Celgene's Abraxane can't catch a break in England. Soon after losing coverage for pancreatic cancer on the country's dedicated Cancer Drugs Fund, the treatment got another thumbs-down from its official cost-effectiveness watchdogs.
Makers of generic drugs in India are expected to start producing local versions of Celgene's oncology drug Abraxane after a consecutive denial of a patent.
Celgene's Abaxane is one of those cancer fighters that has proven effective against many forms of cancer, and so the company has sought approvals far and wide, sometimes successfully and other times not. Now it has been recommended in Europe to treat lung cancer.
The U.K.'s cost-effectiveness gatekeeper is known for its stinging rejection of cancer meds, and the watchdog is singing a familiar tune with Celgene's pancreatic cancer drug Abraxane.
The U.K.'s cost-effectiveness watchdogs are cracking down on expensive cancer treatments yet again. This time the ax is falling on Celgene, which learned today that the National Institute for Health and Care Excellence (NICE) won't back the company's drug Abraxane to treat metastatic pancreatic cancer.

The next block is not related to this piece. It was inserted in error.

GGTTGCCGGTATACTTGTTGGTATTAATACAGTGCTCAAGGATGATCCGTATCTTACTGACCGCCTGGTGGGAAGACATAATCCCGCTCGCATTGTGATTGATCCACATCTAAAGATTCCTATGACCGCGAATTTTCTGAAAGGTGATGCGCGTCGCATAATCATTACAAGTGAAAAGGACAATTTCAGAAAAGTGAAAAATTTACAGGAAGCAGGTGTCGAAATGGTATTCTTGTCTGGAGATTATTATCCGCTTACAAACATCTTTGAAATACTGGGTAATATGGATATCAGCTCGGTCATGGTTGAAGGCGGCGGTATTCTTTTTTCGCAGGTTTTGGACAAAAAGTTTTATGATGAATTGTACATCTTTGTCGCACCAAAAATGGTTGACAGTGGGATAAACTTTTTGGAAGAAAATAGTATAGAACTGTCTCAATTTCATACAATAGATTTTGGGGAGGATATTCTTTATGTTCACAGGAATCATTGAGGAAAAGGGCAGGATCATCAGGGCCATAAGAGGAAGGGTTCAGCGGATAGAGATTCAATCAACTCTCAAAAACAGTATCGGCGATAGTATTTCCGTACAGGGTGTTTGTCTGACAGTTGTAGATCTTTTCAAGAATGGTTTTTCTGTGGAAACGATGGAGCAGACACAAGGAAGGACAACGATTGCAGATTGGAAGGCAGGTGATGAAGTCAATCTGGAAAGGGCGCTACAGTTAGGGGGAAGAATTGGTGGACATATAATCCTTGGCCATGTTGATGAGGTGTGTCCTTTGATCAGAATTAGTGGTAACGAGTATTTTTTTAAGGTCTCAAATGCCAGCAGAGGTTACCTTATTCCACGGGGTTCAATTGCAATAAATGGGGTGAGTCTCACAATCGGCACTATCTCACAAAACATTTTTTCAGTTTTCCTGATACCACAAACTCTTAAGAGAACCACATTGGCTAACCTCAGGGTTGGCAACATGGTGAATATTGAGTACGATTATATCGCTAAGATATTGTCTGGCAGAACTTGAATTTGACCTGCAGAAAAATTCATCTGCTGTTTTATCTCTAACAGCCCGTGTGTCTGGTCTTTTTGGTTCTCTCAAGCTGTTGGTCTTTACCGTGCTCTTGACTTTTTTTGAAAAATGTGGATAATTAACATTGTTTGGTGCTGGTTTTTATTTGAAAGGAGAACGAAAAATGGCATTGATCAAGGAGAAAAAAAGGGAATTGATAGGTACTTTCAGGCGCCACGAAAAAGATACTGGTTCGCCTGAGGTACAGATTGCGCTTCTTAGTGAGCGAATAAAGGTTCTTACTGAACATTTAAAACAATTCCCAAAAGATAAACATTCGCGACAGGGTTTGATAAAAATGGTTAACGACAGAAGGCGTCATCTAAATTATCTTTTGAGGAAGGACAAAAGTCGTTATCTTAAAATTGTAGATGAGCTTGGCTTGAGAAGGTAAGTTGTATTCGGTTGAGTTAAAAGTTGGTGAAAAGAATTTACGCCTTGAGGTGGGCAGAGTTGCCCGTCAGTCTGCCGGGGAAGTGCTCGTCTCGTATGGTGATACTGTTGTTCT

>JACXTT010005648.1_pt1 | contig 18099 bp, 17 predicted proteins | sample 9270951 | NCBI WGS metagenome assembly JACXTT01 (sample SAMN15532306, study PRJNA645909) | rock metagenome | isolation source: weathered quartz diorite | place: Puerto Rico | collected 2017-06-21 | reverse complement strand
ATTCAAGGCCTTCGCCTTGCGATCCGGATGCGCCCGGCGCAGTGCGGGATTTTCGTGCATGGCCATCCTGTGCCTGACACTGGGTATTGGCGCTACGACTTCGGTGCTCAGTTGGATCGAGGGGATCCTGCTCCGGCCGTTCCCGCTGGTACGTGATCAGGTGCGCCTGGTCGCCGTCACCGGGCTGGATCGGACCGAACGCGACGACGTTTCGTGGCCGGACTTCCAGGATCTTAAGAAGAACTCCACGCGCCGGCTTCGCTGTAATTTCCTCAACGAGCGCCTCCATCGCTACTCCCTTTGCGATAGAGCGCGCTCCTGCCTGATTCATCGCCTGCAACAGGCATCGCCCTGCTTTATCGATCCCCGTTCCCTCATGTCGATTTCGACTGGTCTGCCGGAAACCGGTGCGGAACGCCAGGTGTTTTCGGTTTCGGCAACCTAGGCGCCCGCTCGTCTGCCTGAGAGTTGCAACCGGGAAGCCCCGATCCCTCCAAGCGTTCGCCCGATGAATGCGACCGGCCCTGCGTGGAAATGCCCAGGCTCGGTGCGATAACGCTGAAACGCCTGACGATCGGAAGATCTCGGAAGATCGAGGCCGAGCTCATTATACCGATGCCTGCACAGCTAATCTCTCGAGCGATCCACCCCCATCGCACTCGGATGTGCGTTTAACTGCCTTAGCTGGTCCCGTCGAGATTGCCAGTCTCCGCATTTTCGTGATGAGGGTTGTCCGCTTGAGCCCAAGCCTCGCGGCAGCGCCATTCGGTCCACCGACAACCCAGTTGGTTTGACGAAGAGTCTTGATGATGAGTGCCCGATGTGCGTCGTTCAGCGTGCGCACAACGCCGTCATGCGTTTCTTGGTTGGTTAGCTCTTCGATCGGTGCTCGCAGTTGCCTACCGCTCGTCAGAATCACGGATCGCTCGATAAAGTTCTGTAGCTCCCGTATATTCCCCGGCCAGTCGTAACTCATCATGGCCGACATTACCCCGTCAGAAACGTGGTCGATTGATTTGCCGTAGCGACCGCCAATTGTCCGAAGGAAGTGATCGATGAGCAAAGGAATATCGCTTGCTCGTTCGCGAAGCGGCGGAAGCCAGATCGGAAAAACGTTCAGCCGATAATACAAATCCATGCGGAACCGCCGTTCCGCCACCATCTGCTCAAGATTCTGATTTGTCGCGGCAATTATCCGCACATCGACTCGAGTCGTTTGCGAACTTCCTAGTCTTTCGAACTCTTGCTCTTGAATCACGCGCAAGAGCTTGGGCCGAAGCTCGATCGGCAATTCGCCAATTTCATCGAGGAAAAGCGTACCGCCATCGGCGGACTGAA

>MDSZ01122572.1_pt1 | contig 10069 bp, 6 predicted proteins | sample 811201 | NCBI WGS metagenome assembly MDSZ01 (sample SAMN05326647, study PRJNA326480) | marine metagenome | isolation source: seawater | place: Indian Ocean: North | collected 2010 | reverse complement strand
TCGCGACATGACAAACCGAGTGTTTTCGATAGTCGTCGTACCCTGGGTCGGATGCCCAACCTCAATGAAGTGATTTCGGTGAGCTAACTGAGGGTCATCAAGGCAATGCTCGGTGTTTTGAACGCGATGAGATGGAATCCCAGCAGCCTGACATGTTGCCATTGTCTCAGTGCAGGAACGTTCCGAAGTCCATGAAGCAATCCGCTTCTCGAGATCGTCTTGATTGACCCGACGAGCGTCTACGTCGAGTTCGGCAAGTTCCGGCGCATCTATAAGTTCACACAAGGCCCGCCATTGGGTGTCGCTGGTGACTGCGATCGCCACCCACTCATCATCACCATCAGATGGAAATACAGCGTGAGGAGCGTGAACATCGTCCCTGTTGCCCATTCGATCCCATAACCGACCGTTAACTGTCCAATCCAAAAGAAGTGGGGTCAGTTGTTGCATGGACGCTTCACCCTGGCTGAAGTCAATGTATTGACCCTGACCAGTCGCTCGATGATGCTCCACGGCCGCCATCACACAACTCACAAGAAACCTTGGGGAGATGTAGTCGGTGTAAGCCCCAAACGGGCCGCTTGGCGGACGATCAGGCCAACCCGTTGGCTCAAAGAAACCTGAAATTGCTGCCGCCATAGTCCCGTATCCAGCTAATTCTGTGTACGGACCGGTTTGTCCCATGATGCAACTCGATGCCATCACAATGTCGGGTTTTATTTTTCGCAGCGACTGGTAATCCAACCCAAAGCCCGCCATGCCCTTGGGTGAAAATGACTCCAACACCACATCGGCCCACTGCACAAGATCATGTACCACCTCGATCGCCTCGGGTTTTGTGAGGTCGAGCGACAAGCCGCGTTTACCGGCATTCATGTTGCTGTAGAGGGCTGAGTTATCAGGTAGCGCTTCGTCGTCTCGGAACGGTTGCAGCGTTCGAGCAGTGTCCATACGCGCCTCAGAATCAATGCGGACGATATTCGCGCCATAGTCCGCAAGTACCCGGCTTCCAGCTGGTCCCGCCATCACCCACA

Bristol-Myers Squibb and Celgene are joining forces on a cancer combination treatment, testing the former's highly anticipated immunotherapy in tandem with an on-the-market chemo drug against a host of tumor targets.
Celgene CFO Jacqualyn Fouse recently noted the markets have been rewarding the biotech for plainly explaining how its pieces fit together to reward investors. That comfort with the company came into play again today when its shares were unfazed even though it reported lower net income on higher expenses. Investors were placated when the Summit, NJ-based company raised its earnings forecast for the year for the third time.
The FDA today approved Celgene's Abraxane for pancreatic cancer, an approval that provides some hope for extending the lives of patients with the aggressive cancer. It should also significantly extend the earnings power of the drug, which is already approved for breast and lung cancers.
A drug that Celgene ($CELG) acquired in its $2.9 billion acquisition of Abraxis BioScience in 2010 is showing promise against the notoriously hard-to-treat p ancreatic cancer.
Celgene CEO Bob Hugin is leading a push to rapidly grow the major drugmaker, keeping the company atop lists of go-to partners among biotechs.